Low End Lowlife: 27.03.12

This week local lowlife Matthew Bayfield talks glittery capes, Michael York & sexual harassment on the tube... Oh and bass. Love a bit of bass.

Posted on Mar 27th, 2012 in Features and Interviews / By Matthew Bayfield
Low End Lowlife: 27.03.12 Easter Weekend is coming… I don’t know what that means in a modern day context: argue with the girlfriend? Go to a homewares or carpet shop sale? Realise you hate your life/life partner? Maybe a hessian rug with 80% off will help? Wonder if you did something to deserve all this plush upholstered despondency? Maybe God is punishing you? Is there really one of those anyway? All I know is that popular western descriptions of the “big man” sound an awful lot like Barry Gibb and I’ve never seen a rabbit lay an egg. Put your faith in Saturday night. Sunday morning feels like more of a ballache. Besides, at least when you give Barry Gibb a tenner you get a copy of Spirits Having Flown or Idea. All church gives you is a flat little biscuit and a sense of entitlement.

Anyway, god or no god, rug or no rug, here's some real good things to praise whilst you spiritually centre yourself!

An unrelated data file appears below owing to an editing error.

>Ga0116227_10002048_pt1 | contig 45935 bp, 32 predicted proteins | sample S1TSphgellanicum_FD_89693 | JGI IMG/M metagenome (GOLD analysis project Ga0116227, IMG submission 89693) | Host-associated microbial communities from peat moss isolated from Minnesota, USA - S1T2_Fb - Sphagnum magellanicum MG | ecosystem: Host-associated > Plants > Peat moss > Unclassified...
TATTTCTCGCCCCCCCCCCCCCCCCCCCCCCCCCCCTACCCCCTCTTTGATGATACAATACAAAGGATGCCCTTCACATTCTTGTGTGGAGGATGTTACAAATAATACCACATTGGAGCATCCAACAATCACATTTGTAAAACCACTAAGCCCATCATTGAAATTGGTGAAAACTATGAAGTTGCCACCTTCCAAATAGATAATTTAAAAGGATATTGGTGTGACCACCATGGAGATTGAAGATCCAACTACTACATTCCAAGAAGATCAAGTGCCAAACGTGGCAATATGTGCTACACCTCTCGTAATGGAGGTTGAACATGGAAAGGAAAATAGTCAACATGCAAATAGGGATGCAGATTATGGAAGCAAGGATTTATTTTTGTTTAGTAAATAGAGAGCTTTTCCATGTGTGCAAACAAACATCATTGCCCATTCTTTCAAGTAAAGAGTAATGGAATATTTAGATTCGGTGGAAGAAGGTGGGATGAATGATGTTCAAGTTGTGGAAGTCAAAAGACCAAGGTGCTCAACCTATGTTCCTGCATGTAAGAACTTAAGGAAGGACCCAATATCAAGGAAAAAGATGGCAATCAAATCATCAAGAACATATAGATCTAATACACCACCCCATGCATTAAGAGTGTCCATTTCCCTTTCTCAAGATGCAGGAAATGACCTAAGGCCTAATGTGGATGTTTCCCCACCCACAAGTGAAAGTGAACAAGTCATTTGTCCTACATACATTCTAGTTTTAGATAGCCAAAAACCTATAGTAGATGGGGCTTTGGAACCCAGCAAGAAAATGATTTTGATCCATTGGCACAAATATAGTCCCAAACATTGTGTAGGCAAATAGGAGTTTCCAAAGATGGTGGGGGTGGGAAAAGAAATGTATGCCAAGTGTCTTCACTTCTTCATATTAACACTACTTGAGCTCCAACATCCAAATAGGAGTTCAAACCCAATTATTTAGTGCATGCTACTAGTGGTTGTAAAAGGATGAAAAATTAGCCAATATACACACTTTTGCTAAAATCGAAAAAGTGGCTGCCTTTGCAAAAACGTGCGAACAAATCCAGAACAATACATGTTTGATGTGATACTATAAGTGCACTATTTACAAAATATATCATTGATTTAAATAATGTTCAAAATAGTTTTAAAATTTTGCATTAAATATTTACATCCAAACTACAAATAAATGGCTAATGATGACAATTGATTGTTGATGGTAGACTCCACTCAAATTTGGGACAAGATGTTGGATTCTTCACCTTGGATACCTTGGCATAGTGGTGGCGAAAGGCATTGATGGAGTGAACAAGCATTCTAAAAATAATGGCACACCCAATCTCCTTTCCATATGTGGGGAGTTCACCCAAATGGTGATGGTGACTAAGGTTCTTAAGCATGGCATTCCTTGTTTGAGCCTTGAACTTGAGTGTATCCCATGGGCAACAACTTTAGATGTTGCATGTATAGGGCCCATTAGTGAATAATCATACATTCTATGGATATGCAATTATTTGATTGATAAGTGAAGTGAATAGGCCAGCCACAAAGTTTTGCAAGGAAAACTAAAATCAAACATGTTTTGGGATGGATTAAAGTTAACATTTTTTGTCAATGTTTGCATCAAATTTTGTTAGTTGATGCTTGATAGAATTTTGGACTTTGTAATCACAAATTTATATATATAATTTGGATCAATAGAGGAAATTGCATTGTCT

San Fran’s Dirtybird label, helmed by house staple Claude VonStroke (pictured), have laid a pair of golden eggs recently. The first cut is in the shape of another French Fries constructed dancefloor bombshell: ‘Yo Vogue’. The original mix on the A comes strutting through with reverb heavy hand claps, a big rubbery bass that stutters and bumps underneath some down south screwed vocals and a mischievous line in foot sweating percussion. If you heard ‘Fries ‘Champagne / Hugz’ 12” from a little way back (and you should because I told you to cop that too) then you should know the chap’s of good stock already, as if the Dirtybird stamp of approval wasn’t enough on it’s own. Also on the A is a house mix which does, in all honesty, feel a touch pointless. With much of the deliciously fidgety percussion taken away the piece feels much more skeletal, and also generally strips ‘Vogue’ of its slightly cheeky frat boy colour. But as I’ve said before; I’m a rural Norfolk child. I’m more Shed than house, so maybe I've missed the point. Over on the flip mind you chief bird (who is actually a male) Claude VonStroke gets things back on track with a remix that takes the whirring, B-movie moog lines of the original cut right to the front of the mix, laced onto some shimmering finger cymbal-esque and clicking percussion rolls and that big tub thump of a bass, which turns the track back into a red faced, smutty little gem. Rounding up the package comes a remix courtesy of Leroy Peppers, who provides even more extreme levels of bit crushed sound and the sort of tacky synth keys that leave this mix playing something like if the original had been forced into the cartridge slot on a console from the days when you were an Italian plumber who ran round collecting mushrooms and rescuing peachy princesses as opposed to modern day games, where you play a gimlet eyed soldier who runs round collecting kill streaks whilst rescuing numerous hermit, vitamin D deficient gamers from a catatonic existence via a headset and a broad band.. or something. No wonder all those Game stores have hit administration, these subterranean children are too weak to walk to them. As well as that saucy little package there was also the recent drop of a single sided 12" by the name of 'Le Fantome' courtesy, again of head honcho Claude VonStroke, this time with a lyrical assist from Jaw. The track essentially takes everything that scares you about a ghostly apparition (or potentially a seedy stalker) and decants it into an almost seven minute, bass plumed peacock of a tune, replete with another of those tub thump subs and 4/4 strut, presided over by an almost hymnal church organ set of keys and Jaw's slinky, sensuous and/or mildly rapey lyrics perfect for a label called Dirtybird. Genius.